Latest Posts

Review shows skin sensitivity may have impact on mental health

A review was recently published in Cosmetics from Proctor and Gamble, by Miranda Farage, investigating the psychological impact of sensitive skin syndrome on consumers. 

Farage found that not only does sensitive skin syndrome cause psychological impacts, but those impacts can negatively affect the skin and worsen the symptoms.

“This becomes a vicious cycle that impacts consumers’ quality of life and well-being,”​ Farage said. “In order to better understand the sensitive skin syndrome individual, we need to also be aware of the psychological factors that can trigger and/or worsen this skin condition, as well as the psychological stresses the condition places on the individual.”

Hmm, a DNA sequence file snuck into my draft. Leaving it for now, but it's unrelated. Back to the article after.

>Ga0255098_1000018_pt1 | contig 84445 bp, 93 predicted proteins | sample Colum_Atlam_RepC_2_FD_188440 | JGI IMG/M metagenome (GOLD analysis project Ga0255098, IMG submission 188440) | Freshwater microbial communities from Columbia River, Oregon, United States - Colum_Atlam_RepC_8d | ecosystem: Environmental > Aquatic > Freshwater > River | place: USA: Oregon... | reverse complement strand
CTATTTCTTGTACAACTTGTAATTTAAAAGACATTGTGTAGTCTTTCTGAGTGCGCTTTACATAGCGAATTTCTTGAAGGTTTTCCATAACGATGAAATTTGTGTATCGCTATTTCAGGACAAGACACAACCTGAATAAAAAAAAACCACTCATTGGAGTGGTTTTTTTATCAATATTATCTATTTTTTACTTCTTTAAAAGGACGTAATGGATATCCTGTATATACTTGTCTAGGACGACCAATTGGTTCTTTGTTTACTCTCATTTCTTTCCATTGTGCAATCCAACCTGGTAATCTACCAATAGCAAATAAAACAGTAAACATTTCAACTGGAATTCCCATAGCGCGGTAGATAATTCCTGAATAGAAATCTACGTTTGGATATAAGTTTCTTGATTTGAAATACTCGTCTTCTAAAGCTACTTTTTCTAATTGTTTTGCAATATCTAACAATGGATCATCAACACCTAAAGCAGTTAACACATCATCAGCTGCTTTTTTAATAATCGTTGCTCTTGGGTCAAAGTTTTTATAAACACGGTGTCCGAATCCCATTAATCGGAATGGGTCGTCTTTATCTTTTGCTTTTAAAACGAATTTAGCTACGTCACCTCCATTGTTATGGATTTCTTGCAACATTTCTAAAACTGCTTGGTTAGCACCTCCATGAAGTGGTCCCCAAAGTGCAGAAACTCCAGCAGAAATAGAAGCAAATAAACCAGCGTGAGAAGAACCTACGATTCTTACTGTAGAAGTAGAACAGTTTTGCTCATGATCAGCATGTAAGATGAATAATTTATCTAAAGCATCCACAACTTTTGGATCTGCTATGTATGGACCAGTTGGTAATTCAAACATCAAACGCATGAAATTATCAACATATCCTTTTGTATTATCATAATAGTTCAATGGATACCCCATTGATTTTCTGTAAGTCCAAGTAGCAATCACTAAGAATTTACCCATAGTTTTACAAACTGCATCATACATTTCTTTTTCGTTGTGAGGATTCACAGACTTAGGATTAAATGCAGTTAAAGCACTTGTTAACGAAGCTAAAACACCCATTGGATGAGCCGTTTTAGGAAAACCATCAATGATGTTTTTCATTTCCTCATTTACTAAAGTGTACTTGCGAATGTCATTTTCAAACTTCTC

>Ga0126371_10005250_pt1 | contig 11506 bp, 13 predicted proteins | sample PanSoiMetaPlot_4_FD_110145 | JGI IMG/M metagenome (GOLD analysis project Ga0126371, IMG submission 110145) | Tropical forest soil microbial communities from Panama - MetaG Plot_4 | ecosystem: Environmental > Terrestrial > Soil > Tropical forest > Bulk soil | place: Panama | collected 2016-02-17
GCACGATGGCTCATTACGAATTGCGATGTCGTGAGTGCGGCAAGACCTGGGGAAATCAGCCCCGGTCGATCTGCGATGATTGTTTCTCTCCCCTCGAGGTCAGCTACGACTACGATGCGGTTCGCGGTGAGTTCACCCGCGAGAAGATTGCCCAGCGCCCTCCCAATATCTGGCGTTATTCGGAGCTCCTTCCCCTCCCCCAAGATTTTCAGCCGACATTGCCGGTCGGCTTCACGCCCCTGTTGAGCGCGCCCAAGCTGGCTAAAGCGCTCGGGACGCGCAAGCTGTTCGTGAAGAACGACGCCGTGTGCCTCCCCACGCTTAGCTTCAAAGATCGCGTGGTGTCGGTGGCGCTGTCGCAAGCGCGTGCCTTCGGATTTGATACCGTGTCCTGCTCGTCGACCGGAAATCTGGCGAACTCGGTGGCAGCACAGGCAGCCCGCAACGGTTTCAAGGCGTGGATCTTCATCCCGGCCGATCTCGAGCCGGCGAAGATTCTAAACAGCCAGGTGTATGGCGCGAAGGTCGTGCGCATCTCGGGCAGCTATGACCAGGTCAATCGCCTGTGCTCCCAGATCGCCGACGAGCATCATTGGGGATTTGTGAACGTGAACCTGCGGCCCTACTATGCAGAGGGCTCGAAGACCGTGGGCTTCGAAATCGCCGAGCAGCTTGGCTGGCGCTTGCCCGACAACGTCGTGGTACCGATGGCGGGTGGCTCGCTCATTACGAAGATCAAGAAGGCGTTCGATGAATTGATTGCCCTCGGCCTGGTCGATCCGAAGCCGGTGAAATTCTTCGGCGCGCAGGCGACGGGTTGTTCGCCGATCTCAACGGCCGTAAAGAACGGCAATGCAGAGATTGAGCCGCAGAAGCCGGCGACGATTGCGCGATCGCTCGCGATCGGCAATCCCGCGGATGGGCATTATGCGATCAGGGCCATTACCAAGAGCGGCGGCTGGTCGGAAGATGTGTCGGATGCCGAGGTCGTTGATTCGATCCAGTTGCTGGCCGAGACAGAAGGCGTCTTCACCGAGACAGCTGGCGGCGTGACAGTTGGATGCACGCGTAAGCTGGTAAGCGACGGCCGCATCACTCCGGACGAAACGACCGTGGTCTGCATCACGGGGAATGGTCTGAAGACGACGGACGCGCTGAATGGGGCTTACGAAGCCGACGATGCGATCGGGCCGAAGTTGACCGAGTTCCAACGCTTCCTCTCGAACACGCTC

Low-down on sensitive skin syndrome

While studies cited by Farage show between 40% and 71% of the population may suffer from sensitive skin syndrome, particular characteristics can make an individual more like to experience the condition.

Individuals most likely to experience sensitive skin syndrome are:

Unlike other dermatological conditions, Farage said sensitive skin syndrome doesn’t have objective, observable symptoms like redness or swelling. Instead, individuals experience a variety of unpleasant sensations like itching, burning, tingling and pain.

These symptoms may be caused by a wide variety of internal and external stimuli. The condition can affect any skin and is often accompanied by other skin conditions, like acne, atopic dermatitis, psoriasis, rosacea, vitiligo and contact dermatitis.

Latest Posts

Don't Miss

Stay in touch

To be updated with all the latest news, offers and special announcements.